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How to help someone that doesn't want help

Discussion in 'Helping an Addicted Friend' started by bellahpereira, Nov 3, 2014.

  1. bellahpereira

    bellahpereira Member

    I have a friend (he's really more my boyfriend's friend, as they have been friends since they were 14, but he has become my friend over the years as well) who I think is addicted to cocaine. I can't prove it, and I don't have any hard evidence to confront him with, which is why this is so difficult. I know that a few months ago, he got some coke from a friend at a bar, and then he got a dealer, wasted $2,000 in one week on it and now he claims he's clean. He has been telling me he's clean for about 3 months now. A few weeks ago, he told us that a few months back, he had some and did it. I'm pretty sure he's still on it because every time he comes over, he looks really high, his nose is drippy and he makes frequent trips to the bathroom. I remember once, he was driving us to a party and he started swerving on the street and when I told him to be more careful he told me 'I'm a great driver, I know what I'm doing'. I have never done coke but I have been told that confidence is one of the signs.

    Should I be concerned about him? And how should I go about approaching him? I'm really concerned for him, our mutual friends and his wife. I'm not sure what I can do considering I don't have any hard evidence and every time I bring it up, he tells me he hasn't done it in a while.

    Any help/advice is appreciated :)
    Jatelo2 likes this.
  2. Rainman

    Rainman Community Champion

    There's no right way to confront someone who is in denial. The one thing about addictions and actually overcoming them is that the addict must have got to the stage where they've had enough, have made a firm decision not to use the drug [though that in itself won't keep them from having relapse] and are committed to staying clean no matter what it takes.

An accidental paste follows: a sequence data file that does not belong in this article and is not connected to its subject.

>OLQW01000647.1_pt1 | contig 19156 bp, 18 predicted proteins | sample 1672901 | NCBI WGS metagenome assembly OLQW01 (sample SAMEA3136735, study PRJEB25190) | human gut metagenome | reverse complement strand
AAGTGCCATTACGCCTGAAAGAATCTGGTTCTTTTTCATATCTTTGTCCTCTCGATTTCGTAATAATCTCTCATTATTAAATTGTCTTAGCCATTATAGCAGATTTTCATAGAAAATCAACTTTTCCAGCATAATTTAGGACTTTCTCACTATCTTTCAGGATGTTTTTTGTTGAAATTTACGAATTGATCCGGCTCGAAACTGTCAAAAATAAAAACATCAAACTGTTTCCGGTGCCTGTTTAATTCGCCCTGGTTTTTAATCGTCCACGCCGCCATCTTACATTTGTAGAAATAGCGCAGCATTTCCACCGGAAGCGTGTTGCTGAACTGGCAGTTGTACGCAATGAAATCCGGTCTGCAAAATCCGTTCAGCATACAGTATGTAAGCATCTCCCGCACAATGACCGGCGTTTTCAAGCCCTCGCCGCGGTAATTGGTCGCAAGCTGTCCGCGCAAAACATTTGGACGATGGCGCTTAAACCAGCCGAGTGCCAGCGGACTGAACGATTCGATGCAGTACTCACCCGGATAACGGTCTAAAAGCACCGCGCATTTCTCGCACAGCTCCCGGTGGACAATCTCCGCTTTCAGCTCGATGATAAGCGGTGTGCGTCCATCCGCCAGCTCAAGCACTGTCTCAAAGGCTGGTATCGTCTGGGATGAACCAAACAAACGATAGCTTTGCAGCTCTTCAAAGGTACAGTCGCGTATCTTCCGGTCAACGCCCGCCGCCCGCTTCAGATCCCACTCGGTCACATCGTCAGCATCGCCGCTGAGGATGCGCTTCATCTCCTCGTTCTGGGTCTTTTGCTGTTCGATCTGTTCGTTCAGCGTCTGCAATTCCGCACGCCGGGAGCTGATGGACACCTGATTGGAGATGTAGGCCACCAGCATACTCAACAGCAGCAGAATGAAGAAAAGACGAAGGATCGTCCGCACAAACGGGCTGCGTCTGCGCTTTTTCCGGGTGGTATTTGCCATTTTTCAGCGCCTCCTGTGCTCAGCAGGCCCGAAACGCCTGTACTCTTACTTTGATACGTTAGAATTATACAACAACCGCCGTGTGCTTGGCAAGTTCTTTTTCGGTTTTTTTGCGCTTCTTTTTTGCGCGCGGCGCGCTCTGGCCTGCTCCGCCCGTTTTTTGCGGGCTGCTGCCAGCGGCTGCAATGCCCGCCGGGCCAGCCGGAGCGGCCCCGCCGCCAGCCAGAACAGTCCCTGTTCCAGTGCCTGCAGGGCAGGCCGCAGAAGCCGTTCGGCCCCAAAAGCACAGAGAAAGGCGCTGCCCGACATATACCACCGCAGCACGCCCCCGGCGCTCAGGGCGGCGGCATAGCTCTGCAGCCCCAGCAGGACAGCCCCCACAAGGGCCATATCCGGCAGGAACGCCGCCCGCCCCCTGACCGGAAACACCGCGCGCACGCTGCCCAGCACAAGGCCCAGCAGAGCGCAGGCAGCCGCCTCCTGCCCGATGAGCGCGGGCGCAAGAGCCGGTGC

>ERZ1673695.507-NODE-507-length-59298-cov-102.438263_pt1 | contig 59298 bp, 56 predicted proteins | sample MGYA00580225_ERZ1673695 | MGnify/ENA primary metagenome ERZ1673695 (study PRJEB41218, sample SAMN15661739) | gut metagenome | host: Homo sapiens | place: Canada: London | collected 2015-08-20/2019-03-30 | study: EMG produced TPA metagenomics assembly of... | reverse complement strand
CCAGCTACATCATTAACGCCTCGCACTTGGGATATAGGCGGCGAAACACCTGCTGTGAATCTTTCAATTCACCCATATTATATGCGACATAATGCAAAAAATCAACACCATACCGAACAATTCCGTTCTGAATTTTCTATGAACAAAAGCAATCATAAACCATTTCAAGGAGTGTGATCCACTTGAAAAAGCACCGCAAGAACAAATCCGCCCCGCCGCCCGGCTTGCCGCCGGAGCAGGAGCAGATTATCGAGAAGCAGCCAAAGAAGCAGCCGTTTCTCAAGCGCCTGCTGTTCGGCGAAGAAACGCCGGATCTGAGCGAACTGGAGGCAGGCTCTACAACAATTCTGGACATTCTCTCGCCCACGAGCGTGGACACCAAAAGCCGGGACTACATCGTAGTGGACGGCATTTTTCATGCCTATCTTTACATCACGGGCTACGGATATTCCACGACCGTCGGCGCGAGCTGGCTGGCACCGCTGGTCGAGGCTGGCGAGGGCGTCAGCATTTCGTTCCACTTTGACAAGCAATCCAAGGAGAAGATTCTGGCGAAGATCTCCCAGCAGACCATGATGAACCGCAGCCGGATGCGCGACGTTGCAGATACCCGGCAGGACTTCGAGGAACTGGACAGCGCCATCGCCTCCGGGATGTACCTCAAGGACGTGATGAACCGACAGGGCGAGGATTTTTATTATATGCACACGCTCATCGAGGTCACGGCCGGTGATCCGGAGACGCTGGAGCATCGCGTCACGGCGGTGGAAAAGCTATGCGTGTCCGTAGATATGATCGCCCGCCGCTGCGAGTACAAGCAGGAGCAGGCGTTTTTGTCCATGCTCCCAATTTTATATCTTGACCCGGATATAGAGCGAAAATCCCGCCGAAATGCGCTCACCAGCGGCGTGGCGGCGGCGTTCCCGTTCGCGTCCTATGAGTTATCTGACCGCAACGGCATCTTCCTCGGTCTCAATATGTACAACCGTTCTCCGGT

So since your friend still uses the drug and doesn't want to admit that he does, it would be best to not push him too much in to confessing that he's using coke but you should let him know that when he wants help, you'll be willing to stand by him then.
  3. Sprezza

    Sprezza Member

    The person you are trying to help wants to believe they can live a normal life, just like they assume everyone else is. They want to believe they don’t have to sacrifice, that they don’t have special circumstances, and they don’t have tendencies other people don’t. You want to help them. You want to be there for them and see what you can do to make their problems go away. Maybe at first you do help them, gently making suggestions, then more adamantly pushing them to admit they have a problem. But then they harden. They turn stubborn and think you’re trying to sabotage them or that you’re overreacting or that you don’t care about them, when all you’re doing is caring. You can not help someone who doesn’t want help. I know it’s frustrating.
  4. stariie

    stariie Community Champion